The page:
Etiology and biomechanics of first metatarsophalangeal joint sprains (turf toe) in athletes.
ABSTRACT Sprains of the first metatarsophalangeal (MTP) joint, referred to colloquially as "turf toe," are a debilitating sports injury because the hallux is pivotal to an athletes' ability to accelerate and cut. Severe sprains may require weeks to full recovery, and injuries requiring surgery may prevent an athlete from full athletic participation for months. Whereas the diagnosis and treatment of turf toe are well documented in the literature, less is known about the biomechanics of this joint and the mechanical properties of the structures that compose it. Nevertheless, this information is vital to those, such as equipment designers, who attempt to develop athletic footwear and surfaces intended to reduce the likelihood of injury. To that end, this review summarizes the literature on the anatomy of the first MTP joint, on biomechanical studies of the first MTP joint, and on the incidence, mechanisms, and treatment of turf toe. Furthermore, gaps in the literature are identified and opportunities for future research are discussed. Only through a thorough synthesis of the anatomic, biomechanical, and clinical knowledge regarding first MTP joint sprains can appropriate countermeasures be designed to reduce the prevalence and severity of these injuries.
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ABSTRACT: Hallux rigidus describes the osteoarthritis of the first metatarsophalangeal joint. It was first mentioned in 1887. Since then a multitude of terms have been introduced referring to the same disease. The main complaints are pain especially during movement and a limited range of motion. Radiographically the typical signs of osteoarthritis can be observed starting at the dorsal portion of the joint. Numerous classifications make the comparison of the different studies difficult. If non-operative treatment fails to resolve the symptoms operative treatment is indicated. The most studied procedure with reproducible results is the arthrodesis. Nevertheless, many patients refuse this treatment option, favouring a procedure preserving motion. Different motion preserving and joint sacrificing operations such as arthroplasty are available. In this review we focus on motion and joint preserving procedures. Numerous joint preserving osteotomies have been described. Most of them try to relocate the viable plantar cartilage more dorsally, to decompress the joint and to increase dorsiflexion of the first metatarsal bone. Multiple studies are available investigating these procedures. Most of them suffer from low quality, short follow up and small patient numbers. Consequently the grade of recommendation is low. Nonetheless, joint preserving procedures are appealing because if they fail to relief the symptoms an arthrodesis or arthroplasty can still be performed thereafter.World journal of orthopedics. 01/2014; 5(1):6-13.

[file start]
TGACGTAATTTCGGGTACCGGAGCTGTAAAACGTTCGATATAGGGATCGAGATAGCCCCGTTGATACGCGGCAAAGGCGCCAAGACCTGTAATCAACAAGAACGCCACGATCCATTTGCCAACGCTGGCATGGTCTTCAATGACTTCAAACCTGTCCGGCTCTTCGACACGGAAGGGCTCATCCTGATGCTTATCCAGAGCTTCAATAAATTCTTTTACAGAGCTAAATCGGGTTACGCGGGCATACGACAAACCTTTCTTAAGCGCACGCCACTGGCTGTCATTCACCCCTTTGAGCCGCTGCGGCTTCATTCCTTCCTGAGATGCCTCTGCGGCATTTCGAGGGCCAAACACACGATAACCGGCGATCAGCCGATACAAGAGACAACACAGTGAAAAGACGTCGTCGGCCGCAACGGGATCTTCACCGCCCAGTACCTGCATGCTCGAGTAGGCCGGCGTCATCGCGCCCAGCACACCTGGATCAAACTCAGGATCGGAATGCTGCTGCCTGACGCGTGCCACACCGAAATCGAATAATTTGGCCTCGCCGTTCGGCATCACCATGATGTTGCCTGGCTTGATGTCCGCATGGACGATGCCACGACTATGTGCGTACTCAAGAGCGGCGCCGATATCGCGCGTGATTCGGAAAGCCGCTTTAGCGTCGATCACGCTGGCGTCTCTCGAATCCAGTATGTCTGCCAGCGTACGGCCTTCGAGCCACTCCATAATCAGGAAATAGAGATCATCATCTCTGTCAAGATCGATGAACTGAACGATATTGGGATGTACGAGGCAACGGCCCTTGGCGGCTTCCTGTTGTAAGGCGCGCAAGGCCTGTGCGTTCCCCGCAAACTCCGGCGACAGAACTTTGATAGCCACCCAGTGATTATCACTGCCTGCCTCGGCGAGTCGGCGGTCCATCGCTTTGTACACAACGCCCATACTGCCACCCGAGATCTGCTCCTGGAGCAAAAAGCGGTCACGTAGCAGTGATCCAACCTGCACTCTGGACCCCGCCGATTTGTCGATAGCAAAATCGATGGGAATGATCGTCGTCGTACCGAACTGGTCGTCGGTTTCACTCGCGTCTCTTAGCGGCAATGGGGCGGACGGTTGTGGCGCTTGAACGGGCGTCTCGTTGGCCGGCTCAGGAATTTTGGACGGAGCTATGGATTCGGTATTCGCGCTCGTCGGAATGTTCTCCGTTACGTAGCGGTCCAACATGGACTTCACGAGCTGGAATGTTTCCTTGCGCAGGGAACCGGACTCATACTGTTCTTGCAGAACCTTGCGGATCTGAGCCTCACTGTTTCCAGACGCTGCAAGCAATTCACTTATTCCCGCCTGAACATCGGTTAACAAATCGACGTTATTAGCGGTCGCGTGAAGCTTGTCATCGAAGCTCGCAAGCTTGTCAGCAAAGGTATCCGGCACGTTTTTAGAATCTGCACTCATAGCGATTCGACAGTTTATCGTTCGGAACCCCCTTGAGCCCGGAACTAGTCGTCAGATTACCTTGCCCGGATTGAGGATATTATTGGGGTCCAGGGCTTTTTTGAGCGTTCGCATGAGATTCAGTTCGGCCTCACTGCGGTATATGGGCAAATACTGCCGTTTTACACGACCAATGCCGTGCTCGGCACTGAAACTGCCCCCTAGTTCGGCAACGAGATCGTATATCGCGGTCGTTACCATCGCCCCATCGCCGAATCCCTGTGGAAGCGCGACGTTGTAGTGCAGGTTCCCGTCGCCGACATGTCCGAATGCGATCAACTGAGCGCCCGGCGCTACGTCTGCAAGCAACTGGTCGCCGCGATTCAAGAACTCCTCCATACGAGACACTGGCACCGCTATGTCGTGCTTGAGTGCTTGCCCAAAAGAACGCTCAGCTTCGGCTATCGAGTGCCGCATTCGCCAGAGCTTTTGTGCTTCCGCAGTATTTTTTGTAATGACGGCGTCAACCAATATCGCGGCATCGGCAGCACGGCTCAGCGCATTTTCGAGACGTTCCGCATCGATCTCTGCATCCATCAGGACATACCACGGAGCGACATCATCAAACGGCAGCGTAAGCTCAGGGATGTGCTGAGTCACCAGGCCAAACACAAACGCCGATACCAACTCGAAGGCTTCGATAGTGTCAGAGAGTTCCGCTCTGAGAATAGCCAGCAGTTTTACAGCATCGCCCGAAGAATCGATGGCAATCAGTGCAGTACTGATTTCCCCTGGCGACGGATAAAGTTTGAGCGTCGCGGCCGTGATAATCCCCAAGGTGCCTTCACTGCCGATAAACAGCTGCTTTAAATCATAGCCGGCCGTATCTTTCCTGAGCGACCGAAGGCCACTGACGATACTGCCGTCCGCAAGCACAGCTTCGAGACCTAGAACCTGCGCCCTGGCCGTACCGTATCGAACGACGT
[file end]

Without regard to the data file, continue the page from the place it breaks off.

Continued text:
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ABSTRACT: INTRODUCTION: Sprains of the first metatarsophalangeal (1MTP) joint, also known as turf toe, are debilitating athletic injuries. Since 85% of 1MTP sprains result from excessive hallux dorsiflexion, interventions which limit motion to sub-injurious levels would greatly benefit athletes. Hallux dorsiflexion range of motion (hdROM) cannot be overly constrained, however, lest athletic performance be compromised. Therefore, the tolerance of the 1MTP joint to excessive dorsiflexion injury must be quantified before appropriate hdROM limitations may be developed. The purpose of this study is to develop a quantitative injury risk function for 1MTP sprains based on hallux dorsiflexion angle. METHODS: Twenty cadaveric limbs were tested to both sub-injurious and injurious levels of hallux dorsiflexion. Motion-capture techniques were used to track six degree-of-freedom motion of the first proximal phalanx, first metatarsal, and calcaneus. Specimens were examined by physicians post-test to diagnose injury occurrence and ensure clinical relevance of the injuries. RESULTS: A two-parameter Weibull hazard function analysis reveals that a 50% risk of injury occurs at 78º of dorsiflexion from anatomical zero. CONCLUSION: Methods presented here drove cadaver 1MTP joints to various degrees of dorsiflexion, resulting in both non-injurious and injurious trials which were formed into an injury risk function.Medicine and science in sports and exercise 05/2013; · 4.48 Impact Factor